Mental health: diagnosed vs undiagnosed


Addison Corell

“What’s wrong?” said my mom on our way back to the condo. It was the end of spring break 2021 and we had just dropped my friend off at the airport as she was leaving a few days before my family and me. I was balling my eyes out in front of my mom, which I had tried to hide from her the entire week.

   Spring break is supposed to be a happy time to catch some waves and get a tan, and not to mention a break from school; my spring break was nothing but, it seemed to only be filled with stress and tears. Throughout the entire week I tried to hide the new scars on my legs, the tears in my eyes, and the thoughts in my head. 

   I attempted to be happy and enjoy my time with friends and family, but there was a looming cloud over me. When night rolled around, I could’ve spent time getting ice cream or in the town nearby, but I chose to sit on our balcony and cry while my parents were just a floor below playing cards with their friends, clueless to how their daughter was feeling.

   This was not the first time I’ve had to hide my thighs from my family due to scars; I have every summer since 8th grade. Talking to my mom in the car while driving to the condo was hard but we ended up deciding that when we get back home I would start seeing a therapist. I was so thankful, but why did it have to take so long to get to this point?

   There has always been a stigma around mental health. For a long time people were told not to talk about it, that it was shameful and made you weak. I think that’s changed in communities and especially schools; mental health has become a more talked about topic, but there is still an issue with the stigma. That’s the battle of being diagnosed versus undiagnosed.

   In middle school, I heard people say phrases like “If you don’t have depression then don’t say you are depressed.” To an extent I understand that, but I believe that saying things like that can push a lot of people to not speak out.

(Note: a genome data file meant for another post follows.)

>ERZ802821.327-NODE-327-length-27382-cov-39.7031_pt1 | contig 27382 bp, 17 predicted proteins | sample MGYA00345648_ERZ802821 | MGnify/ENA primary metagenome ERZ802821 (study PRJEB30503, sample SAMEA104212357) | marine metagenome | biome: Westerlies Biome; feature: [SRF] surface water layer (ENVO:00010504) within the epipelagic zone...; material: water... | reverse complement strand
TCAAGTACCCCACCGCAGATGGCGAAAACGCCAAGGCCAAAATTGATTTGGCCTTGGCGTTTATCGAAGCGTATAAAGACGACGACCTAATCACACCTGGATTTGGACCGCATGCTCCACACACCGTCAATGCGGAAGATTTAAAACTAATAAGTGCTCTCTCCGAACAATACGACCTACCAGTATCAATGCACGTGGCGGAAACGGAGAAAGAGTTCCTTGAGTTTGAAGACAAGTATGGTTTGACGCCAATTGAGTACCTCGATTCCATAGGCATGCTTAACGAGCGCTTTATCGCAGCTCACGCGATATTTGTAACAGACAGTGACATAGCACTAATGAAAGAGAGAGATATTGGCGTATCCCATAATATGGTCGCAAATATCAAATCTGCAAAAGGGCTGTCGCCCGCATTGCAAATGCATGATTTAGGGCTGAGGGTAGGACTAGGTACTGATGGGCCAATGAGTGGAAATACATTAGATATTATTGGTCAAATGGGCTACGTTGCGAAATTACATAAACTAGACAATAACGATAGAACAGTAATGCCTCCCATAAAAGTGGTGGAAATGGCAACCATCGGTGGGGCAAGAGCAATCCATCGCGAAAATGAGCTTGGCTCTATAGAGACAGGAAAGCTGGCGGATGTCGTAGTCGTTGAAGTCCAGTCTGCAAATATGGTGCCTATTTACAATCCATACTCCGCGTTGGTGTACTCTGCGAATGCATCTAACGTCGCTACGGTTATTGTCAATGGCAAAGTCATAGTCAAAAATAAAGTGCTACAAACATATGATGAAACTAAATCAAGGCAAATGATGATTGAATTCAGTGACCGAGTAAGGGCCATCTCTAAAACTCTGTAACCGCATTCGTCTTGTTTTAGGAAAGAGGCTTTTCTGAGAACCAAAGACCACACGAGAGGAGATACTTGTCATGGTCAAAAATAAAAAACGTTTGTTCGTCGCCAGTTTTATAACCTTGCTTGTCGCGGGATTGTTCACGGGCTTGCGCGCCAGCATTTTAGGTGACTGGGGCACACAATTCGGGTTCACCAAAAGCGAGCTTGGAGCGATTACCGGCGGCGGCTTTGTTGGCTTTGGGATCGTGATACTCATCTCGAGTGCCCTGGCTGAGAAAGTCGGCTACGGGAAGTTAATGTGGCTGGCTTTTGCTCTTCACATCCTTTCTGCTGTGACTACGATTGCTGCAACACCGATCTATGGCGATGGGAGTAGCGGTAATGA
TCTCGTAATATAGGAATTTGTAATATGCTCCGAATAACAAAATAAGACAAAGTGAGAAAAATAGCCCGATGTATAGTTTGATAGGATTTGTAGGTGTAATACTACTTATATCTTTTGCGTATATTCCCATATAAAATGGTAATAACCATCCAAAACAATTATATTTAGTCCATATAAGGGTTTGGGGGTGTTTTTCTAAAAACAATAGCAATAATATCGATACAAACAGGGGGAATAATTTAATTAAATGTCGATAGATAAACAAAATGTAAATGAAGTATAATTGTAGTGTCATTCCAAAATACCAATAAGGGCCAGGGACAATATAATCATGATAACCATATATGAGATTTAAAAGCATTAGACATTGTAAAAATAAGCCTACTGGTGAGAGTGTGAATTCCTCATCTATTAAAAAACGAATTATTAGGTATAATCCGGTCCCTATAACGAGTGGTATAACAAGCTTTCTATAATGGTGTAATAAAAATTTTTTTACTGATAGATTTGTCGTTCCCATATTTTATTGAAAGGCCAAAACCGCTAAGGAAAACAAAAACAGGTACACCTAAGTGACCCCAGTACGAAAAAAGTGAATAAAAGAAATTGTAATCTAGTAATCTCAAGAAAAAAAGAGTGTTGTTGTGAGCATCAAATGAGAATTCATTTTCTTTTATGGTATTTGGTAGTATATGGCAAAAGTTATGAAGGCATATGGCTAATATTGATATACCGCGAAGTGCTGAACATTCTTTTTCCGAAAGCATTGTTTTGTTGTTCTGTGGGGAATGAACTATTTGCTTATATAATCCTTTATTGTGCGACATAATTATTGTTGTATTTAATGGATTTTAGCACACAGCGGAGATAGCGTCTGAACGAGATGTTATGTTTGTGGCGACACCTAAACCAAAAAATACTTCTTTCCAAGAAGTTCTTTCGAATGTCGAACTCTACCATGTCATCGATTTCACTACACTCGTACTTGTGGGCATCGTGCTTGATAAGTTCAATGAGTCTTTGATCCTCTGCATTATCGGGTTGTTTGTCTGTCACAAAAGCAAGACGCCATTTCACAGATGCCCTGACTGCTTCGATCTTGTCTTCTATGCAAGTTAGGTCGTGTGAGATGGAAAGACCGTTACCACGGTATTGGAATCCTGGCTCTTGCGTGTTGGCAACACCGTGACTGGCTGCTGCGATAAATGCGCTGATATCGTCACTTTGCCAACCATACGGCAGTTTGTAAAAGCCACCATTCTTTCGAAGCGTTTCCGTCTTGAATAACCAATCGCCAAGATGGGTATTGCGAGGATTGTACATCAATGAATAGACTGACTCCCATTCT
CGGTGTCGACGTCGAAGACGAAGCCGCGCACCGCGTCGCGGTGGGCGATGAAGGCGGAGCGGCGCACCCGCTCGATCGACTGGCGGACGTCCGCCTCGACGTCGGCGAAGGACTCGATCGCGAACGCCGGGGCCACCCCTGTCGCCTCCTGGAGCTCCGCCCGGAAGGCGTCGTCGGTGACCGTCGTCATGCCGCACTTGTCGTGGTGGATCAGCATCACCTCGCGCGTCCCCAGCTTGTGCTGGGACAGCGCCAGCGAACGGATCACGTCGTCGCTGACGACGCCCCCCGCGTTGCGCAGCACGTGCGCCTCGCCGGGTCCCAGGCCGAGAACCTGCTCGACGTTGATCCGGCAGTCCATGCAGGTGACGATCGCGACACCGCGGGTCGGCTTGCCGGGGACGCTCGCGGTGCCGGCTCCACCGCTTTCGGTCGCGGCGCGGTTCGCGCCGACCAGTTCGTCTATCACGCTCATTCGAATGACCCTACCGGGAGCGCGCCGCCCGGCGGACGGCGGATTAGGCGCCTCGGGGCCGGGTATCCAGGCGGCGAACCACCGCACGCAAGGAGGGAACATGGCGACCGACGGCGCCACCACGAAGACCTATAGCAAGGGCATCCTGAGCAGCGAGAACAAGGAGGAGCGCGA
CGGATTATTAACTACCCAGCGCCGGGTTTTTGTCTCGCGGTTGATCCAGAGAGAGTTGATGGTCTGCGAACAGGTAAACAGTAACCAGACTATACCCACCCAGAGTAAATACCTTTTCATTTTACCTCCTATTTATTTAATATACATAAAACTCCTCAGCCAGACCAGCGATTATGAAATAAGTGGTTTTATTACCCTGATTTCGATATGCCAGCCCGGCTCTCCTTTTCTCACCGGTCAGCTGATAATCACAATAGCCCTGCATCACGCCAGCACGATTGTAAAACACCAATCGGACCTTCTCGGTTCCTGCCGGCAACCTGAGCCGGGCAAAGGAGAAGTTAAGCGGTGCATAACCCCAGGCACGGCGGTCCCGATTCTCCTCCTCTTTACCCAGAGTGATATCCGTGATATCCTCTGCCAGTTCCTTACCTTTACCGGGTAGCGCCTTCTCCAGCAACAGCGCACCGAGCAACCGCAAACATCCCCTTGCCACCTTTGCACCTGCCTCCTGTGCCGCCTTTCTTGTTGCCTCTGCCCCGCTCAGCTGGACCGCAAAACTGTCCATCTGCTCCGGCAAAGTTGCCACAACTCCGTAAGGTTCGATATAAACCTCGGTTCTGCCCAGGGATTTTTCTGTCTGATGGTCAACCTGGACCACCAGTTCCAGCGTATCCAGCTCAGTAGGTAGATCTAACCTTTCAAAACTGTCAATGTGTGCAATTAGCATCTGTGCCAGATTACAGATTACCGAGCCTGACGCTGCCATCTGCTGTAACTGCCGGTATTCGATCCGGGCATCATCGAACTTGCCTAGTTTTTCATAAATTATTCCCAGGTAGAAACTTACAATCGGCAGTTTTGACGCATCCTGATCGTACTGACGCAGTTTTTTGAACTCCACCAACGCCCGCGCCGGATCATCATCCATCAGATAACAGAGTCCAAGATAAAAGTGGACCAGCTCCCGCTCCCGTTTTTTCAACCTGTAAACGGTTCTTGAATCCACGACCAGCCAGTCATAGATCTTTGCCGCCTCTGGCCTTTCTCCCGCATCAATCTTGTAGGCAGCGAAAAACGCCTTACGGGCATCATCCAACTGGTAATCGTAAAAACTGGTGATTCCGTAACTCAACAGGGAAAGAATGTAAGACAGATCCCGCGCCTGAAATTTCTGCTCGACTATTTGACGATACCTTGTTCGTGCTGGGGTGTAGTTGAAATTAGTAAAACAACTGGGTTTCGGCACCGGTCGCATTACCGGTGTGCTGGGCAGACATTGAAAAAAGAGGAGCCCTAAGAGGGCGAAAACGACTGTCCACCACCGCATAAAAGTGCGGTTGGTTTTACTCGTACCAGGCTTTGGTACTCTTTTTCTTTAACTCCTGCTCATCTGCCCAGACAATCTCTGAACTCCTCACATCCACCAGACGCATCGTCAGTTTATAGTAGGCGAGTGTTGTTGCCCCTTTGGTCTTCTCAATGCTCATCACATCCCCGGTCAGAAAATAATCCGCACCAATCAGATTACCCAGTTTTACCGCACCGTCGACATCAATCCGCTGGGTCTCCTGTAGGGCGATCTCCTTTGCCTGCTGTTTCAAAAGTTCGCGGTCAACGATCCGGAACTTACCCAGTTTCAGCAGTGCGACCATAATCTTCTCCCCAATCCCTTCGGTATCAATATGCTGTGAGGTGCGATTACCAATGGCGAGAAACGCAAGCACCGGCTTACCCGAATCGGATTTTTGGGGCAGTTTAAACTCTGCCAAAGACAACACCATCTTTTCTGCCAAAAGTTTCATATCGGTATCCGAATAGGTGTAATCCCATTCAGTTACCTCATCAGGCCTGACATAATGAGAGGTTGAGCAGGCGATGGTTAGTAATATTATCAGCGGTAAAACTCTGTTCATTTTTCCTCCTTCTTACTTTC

According to a study by Reuters, more than one third of teens didn’t receive treatment after being diagnosed with depression. Following that, less than half of the teens who were put on anti-depressants received follow-up care; follow-up care can consist of more frequent doctor appointments or continuing to see a therapist even after being put on medication or after being hospitalized.

   In 9th grade I continued to hear phrases like, “There are so many people who have it worse than you.” Hearing those things pushed me to not want to speak out. I always thought that my pain wasn’t ever that bad or that I never hurt myself enough for it to actually be worth getting help. Even to this day, I still have those thoughts, that I’m fine and there’s no need to get help. In actuality I know that seeing a therapist has probably helped me stay five months clean from self harm. Although just because I’ve been clean doesn’t mean that I don’t get an urge, and so I know that I need to continue to go to therapy.

   Therapy is a good choice for anyone, if you’re dealing with stress, grief, or are just having a few too many bad days. Sadly, therapy isn’t always an option for everyone, especially teens who have to talk to a parent about it.

   Some families still have the traditional belief that mental health should be something you have to deal with on your own or just “get over.” Luckily, most teens do have access to a school therapist, but after being told at home that you need to get over it your thoughts can be twisted into the same thoughts I had; you don’t need help or your hurting can’t be that bad.

   I have a good friend who has a hard time with their parents and deals with many mental illnesses. Their parents have a tendency to dangle their therapy and medication over their head like it’s a toy to be given and taken away. Mental health shouldn’t be treated like that, and it breaks my heart to see them affected by this.

   I have not been diagnosed with any mental health illnesses and on one hand I’m very grateful that I don’t have to have that looming on me my entire life. On the other hand, I constantly feel like I need to be diagnosed to make sense of why I feel like this or so they can put me on medication and I can feel better.

   When it comes to mental health, I believe that we should consider that everyone deals with negative thoughts, whether it’s just someone having a bad day or someone who has been diagnosed with a mental illness. Underestimating someone’s pain is harmful and I think that it only takes a little more effort to be a caring and empathetic person.